Middle Kingdom Madness

Though China is an awesome place to live, it may not necessarily be the first place you think of to spend your hard-earned holiday…

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You will hear many an expat say it: “China is great, but why don’t we meet in Thailand
or the Philippines instead?” It seems odd that you can live most off your adult life
somewhere, but when somebody wants to visit, you find yourself in a state of existential
dread, desperately suggesting somewhere else.

Why, in China, do foreigners so often find themselves angling to take their friends and
family somewhere completely different? Shouldn’t they be eager to show off their new
homeland, its contradictions, its charms, its chaos? Apparently not.

After one long day, we were just outside a beautiful ancient village in rural Hunan, and
I could see mum’s disappointment that she would not be able to get any foreign food, or
as she put it, “Not even a nice feta salad?”

All this was very much on my mind when, out of the blue, mother announced she was
travelling to China. She had already booked the ticket as a “surprise birthday present.
” I couldn’t help thinking that a new iPad would have been more than adequate.
Nevertheless, my birthday present this year was my mum spending her holiday with me in
China.

The upcoming trip began to make this expat think how little he knew his adopted country.
Living here for the better part of ten years started to feel of little value. Sure, I
could show someone around Beijing, or even Dongguan, but a holiday, involving actual
travel around the country! What was I to do? China was a place I lived, not holidayed.

There is something about China that is just not conducive to tourism, particularly for
western tourists. It is difficult to put your finger on it. Is it the language, the squat
toilets or the simple lack of a breezy banana-pancake trail?

Maybe it is the disconnect between expectation and reality. When people come to China
they expect mystery, or at least a bit of ancient Ming Dynasty architecture, but there is
precious little of that. Instead, they get shopping malls and hyper development. The
constant building is an annoyance for holidaymakers looking for a bit of peace.

During our trip, a farmer neighboring our quiet countryside guesthouse in Guangxi had
decided he needed a new swimming pool. With building work well underway, we had to leave
due to the deafening sound.

The countries that do tourism best are the ones that absolutely need it to survive. They
do everything in their power to cater to the foreign tourist’s every fickle fantasy.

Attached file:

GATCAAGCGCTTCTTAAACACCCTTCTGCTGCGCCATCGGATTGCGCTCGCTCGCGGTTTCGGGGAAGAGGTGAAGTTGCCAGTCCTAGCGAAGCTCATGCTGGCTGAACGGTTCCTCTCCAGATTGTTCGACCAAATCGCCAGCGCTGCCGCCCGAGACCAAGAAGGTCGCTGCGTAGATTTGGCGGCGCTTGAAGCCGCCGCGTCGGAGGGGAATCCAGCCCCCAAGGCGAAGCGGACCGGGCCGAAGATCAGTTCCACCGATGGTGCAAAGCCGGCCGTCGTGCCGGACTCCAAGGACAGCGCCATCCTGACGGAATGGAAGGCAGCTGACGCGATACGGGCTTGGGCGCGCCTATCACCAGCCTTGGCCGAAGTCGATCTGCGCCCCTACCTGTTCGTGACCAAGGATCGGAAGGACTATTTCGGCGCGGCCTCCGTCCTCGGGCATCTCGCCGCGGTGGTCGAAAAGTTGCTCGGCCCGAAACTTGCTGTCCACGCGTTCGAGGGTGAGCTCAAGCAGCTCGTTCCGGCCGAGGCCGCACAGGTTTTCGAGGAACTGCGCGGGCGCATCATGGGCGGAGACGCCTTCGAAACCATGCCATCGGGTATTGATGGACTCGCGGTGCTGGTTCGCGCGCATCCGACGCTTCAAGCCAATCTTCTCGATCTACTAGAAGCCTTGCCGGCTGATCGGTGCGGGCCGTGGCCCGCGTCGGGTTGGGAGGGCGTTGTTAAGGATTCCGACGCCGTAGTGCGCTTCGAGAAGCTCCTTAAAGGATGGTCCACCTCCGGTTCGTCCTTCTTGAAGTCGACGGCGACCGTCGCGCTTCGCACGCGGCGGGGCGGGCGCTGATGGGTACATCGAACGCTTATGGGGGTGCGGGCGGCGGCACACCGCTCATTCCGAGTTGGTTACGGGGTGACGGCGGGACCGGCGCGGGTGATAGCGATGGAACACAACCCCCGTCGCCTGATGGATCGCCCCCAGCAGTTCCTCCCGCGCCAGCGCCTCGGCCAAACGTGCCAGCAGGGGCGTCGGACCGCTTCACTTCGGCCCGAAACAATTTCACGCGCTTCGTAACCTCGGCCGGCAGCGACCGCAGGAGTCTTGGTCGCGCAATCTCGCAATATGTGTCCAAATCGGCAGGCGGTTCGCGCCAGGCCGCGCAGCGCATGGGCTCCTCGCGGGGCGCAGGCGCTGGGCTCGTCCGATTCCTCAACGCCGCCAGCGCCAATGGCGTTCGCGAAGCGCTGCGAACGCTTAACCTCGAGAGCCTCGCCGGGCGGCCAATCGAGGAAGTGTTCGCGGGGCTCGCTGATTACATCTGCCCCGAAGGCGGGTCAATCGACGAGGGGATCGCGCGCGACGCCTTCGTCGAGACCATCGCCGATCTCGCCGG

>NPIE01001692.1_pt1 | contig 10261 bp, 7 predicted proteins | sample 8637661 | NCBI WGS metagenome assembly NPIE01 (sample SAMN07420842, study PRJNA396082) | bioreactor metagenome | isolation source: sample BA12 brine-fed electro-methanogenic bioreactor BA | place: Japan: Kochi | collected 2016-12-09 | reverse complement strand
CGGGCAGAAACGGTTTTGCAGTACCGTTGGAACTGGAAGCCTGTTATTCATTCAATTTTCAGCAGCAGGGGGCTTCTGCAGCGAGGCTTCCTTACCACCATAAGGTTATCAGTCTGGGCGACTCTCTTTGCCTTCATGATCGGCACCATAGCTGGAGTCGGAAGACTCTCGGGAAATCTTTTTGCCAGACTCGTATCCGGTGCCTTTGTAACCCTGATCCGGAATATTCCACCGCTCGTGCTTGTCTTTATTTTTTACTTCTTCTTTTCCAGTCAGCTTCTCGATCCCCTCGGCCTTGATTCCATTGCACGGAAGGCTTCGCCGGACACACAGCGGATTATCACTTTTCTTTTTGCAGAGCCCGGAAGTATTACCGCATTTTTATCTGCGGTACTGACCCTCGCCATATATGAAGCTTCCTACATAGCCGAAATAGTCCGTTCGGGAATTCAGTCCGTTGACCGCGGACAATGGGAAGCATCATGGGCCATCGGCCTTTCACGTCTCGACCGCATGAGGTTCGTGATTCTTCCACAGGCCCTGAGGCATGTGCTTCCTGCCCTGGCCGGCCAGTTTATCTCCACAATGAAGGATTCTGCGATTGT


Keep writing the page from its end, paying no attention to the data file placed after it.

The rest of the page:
China, though, doesn’t need to bother. It has other things bringing in the cash:
exports, Belt and Roads and a ballooning technology sector. Besides, there are a billion
potential domestic tourists to target. Why bother with pesky foreigners and their
penchant for egg and chips?

This was something mother found out quickly: China plays by its own rules, and has no
desire to cater to needy western tourists.

After one long day, we were just outside a beautiful ancient village in rural Hunan, and
I could see mum’s disappointment that she would not be able to get any foreign food, or
as she put it, “Not even a nice feta salad?”

“Nope, not even a feta salad, Mum. The spicy frog is good, though.”

Then again, mother was constantly baffled by everything. Sometimes it wasn’t especially
justified. We were ten minutes down the airport road in Beijing when she made her first
acute observation.

“It’s really different to what I thought. It’s just like a regular motorway.” She was
right. It was. A litany of odd questions ensued: “Why are there so many big buildings.”
“There are a lot of countries in Asia, aren’t there?” “Don’t they like eating toast?

Other things were genuinely bizarre, such as the small town that had a predilection for
hanging entire pig’s heads (roasted) above signs that read, “No Japanese or Koreans,
welcome.” It wasn’t so much the Japan-bashing itself that shocked, but it’s very
public nature. Ardent racists usually make some effort to hide their true nature.

It was a strange trip. I usually prefer to travel in the company of men, who are ideally
alcoholics with loose morals. Yet, here I was with a mother and a girlfriend in tow.
Girlfriend, half-playfully, kept listing my numerous faults, angering mum. Mum,
inexplicably, kept telling girlfriend that I was handsome and she was lucky to have me. I
needed male company. I tried to befriend a bloke-ish taxi driver, but he wrote me off as
a weirdo in the midst of a threesome with two women of unsuitable age. I didn’t bother
to explain.

The fact that I look like an old git did not seem to be lost in anyone in China.
Girlfriend found it hilarious when people thought I was her father. Mother thought it
amusing when people thought I was her husband. I couldn’t see the humor.

Next time this expat goes on holiday, it won’t be in his adopted country with his
girlfriend and his mum, but somewhere abroad with a mate. Somewhere to eat egg and chips,
and banana pancakes, until his heart’s content. China shall remain somewhere to live,
not to holiday.

Category Expatriated